Seeking new PhD student as well as MS thesis and graduate/undergraduate project students.
The project investigates the full patching workflow for both Java and C/C++, from when the security vulnerability is detected and a reproducible exploit is demonstrated, through testing candidate patches, to when users have validated and applied the released patch in production. Developer productivity will be improved since constructing, executing and checking exploit test cases will be automated; the productivity of the application’s administrators will be improved since they will spend less time painstakingly validating patches by hand and more time directly benefiting their business. The application’s users will more rapidly be protected from a vulnerable application threatening their own security and privacy.
We build on record/replay technology, which already supports deterministic bug reproduction and replay of the originally recorded log after very restricted changes, such as inserting print statements, recompiling with instrumentation and reconfiguring to increase verbosity, that do not affect application state. However, unrestricted changes constituting a patch – which typically do affect application state – are often sufficiently modest that the modified application can still be replayed with small mutations to the original record/replay log. In particular, static and dynamic analyses, such as slicing, data dependency graphs, and taint tracking, can rule out potential log mutations that would be unsound and suggest other prospective log mutations consistent with the code changes. Then the replayer can skip over no longer relevant log entries and “go live” for new/replaced library and system calls, while reusing unaffected data from the recorded log.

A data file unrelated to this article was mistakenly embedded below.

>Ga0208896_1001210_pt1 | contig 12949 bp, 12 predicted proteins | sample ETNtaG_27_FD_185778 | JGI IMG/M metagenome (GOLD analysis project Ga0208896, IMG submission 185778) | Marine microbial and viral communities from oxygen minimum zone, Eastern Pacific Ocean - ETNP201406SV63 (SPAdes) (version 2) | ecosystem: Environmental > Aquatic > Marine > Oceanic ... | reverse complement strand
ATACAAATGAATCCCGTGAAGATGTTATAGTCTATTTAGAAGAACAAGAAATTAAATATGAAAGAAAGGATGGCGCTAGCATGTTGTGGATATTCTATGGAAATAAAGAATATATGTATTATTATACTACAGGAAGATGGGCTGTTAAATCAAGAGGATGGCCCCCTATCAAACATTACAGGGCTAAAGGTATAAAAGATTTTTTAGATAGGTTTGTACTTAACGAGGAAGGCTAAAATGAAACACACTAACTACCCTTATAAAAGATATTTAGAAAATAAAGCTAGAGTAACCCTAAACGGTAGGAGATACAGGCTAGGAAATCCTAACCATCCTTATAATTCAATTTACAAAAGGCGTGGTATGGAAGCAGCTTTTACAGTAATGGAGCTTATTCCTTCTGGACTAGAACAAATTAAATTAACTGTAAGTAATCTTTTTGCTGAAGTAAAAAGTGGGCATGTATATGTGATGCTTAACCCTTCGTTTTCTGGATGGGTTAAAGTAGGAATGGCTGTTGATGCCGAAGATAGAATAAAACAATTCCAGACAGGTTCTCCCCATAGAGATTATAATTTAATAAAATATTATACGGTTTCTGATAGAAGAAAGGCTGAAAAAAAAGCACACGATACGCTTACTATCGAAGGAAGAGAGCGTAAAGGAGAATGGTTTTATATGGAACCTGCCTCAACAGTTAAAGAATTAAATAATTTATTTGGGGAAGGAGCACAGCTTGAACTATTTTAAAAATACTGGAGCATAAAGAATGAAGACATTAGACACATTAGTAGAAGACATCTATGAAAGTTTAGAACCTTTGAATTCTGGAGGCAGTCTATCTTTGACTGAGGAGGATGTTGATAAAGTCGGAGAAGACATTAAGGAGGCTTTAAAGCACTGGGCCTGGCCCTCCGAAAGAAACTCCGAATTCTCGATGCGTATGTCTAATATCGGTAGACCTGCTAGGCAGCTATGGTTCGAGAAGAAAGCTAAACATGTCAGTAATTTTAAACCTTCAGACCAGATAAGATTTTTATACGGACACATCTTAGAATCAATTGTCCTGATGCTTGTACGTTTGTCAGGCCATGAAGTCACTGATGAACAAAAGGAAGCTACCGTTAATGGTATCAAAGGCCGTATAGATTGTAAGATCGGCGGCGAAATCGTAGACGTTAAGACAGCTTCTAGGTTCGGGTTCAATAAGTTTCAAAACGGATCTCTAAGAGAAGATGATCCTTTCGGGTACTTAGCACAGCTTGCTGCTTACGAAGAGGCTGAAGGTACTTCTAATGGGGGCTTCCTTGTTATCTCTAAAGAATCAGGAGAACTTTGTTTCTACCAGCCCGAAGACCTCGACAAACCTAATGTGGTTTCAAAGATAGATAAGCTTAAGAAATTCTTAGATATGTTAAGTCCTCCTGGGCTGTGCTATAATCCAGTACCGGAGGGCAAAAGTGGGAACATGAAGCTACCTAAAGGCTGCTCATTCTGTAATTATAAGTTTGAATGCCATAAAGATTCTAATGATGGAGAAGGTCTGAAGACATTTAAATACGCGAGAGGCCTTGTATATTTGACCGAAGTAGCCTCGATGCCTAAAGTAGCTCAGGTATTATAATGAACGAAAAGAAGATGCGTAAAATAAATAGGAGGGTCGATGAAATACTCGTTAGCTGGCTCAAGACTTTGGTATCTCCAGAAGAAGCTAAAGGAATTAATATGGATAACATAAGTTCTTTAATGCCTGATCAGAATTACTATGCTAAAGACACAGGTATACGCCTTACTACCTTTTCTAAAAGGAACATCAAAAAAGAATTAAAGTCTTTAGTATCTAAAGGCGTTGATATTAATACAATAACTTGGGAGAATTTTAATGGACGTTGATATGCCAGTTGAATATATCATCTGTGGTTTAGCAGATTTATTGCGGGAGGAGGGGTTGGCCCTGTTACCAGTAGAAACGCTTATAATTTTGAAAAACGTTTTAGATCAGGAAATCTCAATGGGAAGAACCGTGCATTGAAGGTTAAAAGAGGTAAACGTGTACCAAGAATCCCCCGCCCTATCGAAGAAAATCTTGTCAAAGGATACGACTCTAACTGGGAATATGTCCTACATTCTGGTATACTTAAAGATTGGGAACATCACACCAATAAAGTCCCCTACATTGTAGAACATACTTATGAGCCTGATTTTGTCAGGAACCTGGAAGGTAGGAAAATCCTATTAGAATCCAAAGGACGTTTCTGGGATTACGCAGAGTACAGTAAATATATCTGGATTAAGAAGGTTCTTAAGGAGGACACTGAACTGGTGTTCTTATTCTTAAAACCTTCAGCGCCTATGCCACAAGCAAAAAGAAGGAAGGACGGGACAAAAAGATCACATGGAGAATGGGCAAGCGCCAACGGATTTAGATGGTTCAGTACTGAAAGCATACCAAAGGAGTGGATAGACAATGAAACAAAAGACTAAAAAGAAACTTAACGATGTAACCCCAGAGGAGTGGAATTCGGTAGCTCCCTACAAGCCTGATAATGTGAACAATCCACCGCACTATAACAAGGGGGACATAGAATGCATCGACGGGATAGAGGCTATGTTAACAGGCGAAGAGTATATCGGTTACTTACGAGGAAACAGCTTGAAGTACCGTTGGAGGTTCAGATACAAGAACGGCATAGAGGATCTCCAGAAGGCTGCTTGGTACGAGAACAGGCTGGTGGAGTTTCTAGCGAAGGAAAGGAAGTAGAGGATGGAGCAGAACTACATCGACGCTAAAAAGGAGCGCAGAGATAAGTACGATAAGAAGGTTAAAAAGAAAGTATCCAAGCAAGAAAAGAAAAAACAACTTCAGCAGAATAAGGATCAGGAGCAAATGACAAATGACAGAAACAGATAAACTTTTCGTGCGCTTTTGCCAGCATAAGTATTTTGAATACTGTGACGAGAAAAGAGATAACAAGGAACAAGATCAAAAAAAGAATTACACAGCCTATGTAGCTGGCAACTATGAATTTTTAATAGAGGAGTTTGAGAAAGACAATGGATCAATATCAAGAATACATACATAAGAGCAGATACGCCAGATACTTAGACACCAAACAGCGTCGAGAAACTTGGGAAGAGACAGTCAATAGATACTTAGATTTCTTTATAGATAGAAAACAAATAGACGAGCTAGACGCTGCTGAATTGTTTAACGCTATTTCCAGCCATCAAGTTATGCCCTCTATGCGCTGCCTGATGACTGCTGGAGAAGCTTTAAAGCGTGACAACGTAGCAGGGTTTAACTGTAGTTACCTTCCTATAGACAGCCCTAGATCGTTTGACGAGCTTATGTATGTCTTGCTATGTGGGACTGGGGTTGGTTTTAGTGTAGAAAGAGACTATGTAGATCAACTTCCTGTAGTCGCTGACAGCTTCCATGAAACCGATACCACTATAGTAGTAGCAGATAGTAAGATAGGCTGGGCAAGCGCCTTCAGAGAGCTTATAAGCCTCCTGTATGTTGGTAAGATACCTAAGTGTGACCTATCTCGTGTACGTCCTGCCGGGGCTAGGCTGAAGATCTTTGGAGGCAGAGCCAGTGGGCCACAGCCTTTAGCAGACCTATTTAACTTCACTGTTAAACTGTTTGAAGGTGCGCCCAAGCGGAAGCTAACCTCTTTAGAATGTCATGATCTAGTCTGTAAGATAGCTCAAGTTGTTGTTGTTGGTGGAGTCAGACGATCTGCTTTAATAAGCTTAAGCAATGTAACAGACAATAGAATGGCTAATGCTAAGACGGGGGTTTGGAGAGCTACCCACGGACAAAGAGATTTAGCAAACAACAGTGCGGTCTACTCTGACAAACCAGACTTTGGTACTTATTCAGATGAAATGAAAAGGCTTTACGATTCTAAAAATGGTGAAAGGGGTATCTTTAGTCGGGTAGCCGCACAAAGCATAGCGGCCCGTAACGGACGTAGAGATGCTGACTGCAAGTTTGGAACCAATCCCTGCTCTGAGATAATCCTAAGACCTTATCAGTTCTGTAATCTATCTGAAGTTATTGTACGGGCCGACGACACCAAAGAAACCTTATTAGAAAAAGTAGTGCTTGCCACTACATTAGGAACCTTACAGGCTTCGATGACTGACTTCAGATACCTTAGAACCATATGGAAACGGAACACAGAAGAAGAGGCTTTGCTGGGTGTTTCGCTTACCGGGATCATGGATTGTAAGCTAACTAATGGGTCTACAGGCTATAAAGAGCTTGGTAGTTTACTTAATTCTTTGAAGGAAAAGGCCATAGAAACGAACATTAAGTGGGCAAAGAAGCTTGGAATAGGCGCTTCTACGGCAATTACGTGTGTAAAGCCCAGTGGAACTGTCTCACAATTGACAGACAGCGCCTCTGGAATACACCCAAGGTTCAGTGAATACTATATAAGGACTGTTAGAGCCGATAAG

In addition to longer-term participants, we are currently looking for one or more undergraduate/MS project students to perform a relatively short-term project for academic credit: We would like to convert the open-source rr record/replay system (https://rr-project.org/) to directly support Java programs. rr already supports Java applications running on top of the JVM, but it records and replays all the activities of the underlying JVM rather than just the Java application, which is inefficient and makes it difficult to reason about the Java application state, needed to enable mutable replay. We will train you in the concepts of record/replay. Your job will be to study how rr works internally, to evaluate the feasibility of such a conversion and determine what, specifically, would need to be changed.
Other one-semester projects can be defined for interested project students.
To learn more, please contact Prof. Kaiser, firstname.lastname@example.org.